TAMPA, Fla. (AP) - A New York sports gambler is facing federal charges in Florida related to threatening social media messages sent to players with the Tampa Bay Rays and other teams, federal authorities said Wednesday.
The U.S. Attorney's Office in Tampa announced a charge of transmitting threats in interstate or foreign commerce against Benjamin Tucker Patz, 23. He faces up to five years in federal prison.
Patz made numerous violent threats last year against athletes and their family members through anonymous Instagram accounts, according to a criminal complaint. In many messages, Patz threatened to enter the athletes' homes and behead them or their family members, the FBI said. Some of Patz's threats also contained derogatory terms and racial slurs, investigators said.
The Tampa Bay Rays lost a home baseball game last July to the Chicago White Sox. An account linked to Patz later sent threatening Instagram messages to four players for the Rays and one player for the White Sox, according to authorities. None of the players were identified by name, only initials.
"Your family will be beheaded," said one of the messages, quoted in the criminal complaint.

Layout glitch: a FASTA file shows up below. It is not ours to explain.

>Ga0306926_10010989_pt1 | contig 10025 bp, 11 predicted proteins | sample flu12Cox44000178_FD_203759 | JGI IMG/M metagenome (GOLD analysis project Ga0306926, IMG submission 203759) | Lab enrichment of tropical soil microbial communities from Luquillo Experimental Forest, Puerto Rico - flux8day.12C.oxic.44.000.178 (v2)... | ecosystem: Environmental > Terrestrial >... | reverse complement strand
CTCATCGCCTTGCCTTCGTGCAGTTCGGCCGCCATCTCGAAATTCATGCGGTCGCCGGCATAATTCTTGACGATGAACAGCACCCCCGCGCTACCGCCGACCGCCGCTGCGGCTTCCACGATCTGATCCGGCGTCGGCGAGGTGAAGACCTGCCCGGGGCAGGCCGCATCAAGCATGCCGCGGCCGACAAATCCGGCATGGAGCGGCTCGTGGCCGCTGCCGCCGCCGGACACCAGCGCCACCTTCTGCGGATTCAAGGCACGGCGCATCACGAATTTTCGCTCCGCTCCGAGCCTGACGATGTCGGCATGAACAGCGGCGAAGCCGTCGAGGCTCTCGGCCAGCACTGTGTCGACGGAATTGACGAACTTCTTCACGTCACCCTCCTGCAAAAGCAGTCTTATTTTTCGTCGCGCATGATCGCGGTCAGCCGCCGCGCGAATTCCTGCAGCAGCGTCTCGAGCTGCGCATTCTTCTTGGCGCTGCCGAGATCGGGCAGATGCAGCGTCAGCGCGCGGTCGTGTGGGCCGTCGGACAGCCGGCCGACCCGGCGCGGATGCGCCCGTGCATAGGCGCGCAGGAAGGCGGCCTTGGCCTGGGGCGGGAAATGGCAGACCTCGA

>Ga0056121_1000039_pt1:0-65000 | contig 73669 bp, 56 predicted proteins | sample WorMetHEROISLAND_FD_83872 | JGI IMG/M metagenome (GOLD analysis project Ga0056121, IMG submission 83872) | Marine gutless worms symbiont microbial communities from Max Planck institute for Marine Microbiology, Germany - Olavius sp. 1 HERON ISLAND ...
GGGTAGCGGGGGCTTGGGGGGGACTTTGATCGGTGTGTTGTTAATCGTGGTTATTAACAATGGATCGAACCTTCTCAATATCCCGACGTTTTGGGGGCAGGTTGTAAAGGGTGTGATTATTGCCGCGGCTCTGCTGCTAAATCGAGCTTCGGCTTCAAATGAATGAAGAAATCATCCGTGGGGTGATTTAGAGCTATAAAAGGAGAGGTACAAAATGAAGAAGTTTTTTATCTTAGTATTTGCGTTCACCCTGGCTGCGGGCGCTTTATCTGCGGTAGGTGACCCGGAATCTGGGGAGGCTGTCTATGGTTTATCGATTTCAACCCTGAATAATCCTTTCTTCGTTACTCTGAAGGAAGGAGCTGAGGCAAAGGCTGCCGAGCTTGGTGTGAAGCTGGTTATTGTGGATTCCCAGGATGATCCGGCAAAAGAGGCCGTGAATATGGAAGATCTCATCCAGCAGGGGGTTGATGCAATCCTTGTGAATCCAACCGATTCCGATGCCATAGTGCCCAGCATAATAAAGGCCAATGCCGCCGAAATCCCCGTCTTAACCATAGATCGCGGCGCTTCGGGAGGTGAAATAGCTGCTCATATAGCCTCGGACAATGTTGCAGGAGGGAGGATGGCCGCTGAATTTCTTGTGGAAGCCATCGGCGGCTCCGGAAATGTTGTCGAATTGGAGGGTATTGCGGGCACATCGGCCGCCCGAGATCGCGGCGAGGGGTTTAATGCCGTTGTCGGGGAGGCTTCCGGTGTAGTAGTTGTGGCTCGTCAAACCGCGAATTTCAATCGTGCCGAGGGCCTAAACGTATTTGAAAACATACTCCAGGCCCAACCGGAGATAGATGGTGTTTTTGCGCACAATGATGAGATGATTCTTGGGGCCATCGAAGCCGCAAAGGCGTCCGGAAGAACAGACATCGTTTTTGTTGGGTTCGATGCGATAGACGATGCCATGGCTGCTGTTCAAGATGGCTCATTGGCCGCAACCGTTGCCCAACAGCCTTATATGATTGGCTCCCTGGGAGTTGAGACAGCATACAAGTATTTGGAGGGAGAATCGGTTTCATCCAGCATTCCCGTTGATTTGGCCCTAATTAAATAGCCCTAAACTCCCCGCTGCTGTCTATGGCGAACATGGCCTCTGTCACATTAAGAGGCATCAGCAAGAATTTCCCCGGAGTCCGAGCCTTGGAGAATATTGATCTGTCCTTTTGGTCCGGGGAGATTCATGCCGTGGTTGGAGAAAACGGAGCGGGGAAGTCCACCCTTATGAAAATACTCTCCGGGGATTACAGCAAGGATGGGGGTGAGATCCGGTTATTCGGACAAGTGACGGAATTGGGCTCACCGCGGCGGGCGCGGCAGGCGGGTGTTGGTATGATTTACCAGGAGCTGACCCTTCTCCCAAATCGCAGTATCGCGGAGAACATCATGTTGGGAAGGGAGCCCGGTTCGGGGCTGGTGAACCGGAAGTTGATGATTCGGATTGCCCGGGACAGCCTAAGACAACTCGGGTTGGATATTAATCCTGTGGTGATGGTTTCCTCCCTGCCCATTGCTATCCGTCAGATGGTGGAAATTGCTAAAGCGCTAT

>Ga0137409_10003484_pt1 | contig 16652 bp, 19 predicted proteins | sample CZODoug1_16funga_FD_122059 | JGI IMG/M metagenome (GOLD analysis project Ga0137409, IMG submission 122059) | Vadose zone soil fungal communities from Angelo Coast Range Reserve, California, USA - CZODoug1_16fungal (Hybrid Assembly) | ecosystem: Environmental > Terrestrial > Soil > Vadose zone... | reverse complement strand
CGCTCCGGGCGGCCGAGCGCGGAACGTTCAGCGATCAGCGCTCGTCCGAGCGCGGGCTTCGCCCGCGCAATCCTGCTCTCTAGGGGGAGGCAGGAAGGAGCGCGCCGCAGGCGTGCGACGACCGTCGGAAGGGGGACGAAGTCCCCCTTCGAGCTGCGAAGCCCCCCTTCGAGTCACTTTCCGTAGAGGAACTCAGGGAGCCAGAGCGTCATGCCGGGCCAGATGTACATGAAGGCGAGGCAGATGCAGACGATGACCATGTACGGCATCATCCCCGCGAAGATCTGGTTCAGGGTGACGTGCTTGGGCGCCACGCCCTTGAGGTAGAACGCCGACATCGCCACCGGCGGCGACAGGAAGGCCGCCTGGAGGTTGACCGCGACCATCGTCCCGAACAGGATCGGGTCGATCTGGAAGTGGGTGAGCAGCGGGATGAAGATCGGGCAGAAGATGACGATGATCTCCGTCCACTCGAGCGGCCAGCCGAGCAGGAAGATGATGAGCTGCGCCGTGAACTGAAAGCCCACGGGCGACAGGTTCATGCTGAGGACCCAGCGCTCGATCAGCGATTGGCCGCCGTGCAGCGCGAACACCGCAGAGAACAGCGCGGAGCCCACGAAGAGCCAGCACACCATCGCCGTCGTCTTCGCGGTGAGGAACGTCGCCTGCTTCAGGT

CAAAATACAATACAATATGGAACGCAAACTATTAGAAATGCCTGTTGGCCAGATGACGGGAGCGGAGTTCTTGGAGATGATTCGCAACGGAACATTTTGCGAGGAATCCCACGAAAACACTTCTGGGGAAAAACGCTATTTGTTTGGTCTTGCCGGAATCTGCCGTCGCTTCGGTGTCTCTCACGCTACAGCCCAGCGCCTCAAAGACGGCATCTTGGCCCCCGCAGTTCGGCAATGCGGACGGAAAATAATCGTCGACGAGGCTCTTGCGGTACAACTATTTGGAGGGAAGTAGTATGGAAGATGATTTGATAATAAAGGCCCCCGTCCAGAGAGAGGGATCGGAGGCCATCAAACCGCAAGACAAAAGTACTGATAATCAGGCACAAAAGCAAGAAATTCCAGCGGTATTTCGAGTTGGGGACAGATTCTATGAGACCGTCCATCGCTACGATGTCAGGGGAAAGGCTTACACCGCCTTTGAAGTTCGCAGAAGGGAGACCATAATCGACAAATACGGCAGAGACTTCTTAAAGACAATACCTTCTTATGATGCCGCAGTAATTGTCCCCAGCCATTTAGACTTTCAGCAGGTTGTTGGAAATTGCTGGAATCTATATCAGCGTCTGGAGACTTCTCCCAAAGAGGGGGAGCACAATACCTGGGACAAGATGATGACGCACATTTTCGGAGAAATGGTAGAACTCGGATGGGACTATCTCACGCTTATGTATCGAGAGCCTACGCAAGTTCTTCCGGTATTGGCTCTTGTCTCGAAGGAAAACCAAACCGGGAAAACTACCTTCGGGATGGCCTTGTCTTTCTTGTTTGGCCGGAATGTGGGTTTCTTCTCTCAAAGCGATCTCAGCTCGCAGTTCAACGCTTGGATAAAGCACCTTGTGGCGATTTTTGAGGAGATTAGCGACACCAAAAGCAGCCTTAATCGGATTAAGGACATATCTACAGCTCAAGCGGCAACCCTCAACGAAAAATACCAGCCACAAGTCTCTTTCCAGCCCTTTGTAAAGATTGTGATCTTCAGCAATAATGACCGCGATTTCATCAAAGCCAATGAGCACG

Patz, who resides in New York and California, goes by the moniker "Parlay Patz." FBI investigators said they found online articles that claimed he had recently won more than $1 million by wagering on sports events.
Over the past year, Patz has sent threatening messages through social media to numerous professional athletes, investigators said. After losing $10,000 by betting on the Los Angeles Rams to win last year's Super Bowl, Patz sent messages to two players on the game's winning team, the New England Patriots, claiming that he would rape and murder their families, the indictment said.
The complaint also lists threats against players for the Atlanta Braves, the San Diego Padres, the Oakland Athletics, the Cleveland Indians, the Baltimore Orioles and the Kansas City Royals. One of Patz's accounts also threatened a player for the Swedish women's soccer team after they beat Germany in the Women's World Cup Quarter-Final, instigators said.
U.S. Attorney's Office spokeswoman Amy Filjones said Patz was charged in Florida's Middle District because the Rays players were there when the threats were made. It wasn't immediately clear if Patz would face charges in other districts for the other threats.
Patz had arranged to turn himself in but wasn't yet in custody Wednesday evening, Filjones said. It wasn't known if he had an attorney.
"The safety of our players and staff is paramount and all threats are taken seriously," Rays spokesman Dave Haller said in a statement. "The Rays and the players involved are cooperating with the FBI as the legal process continues."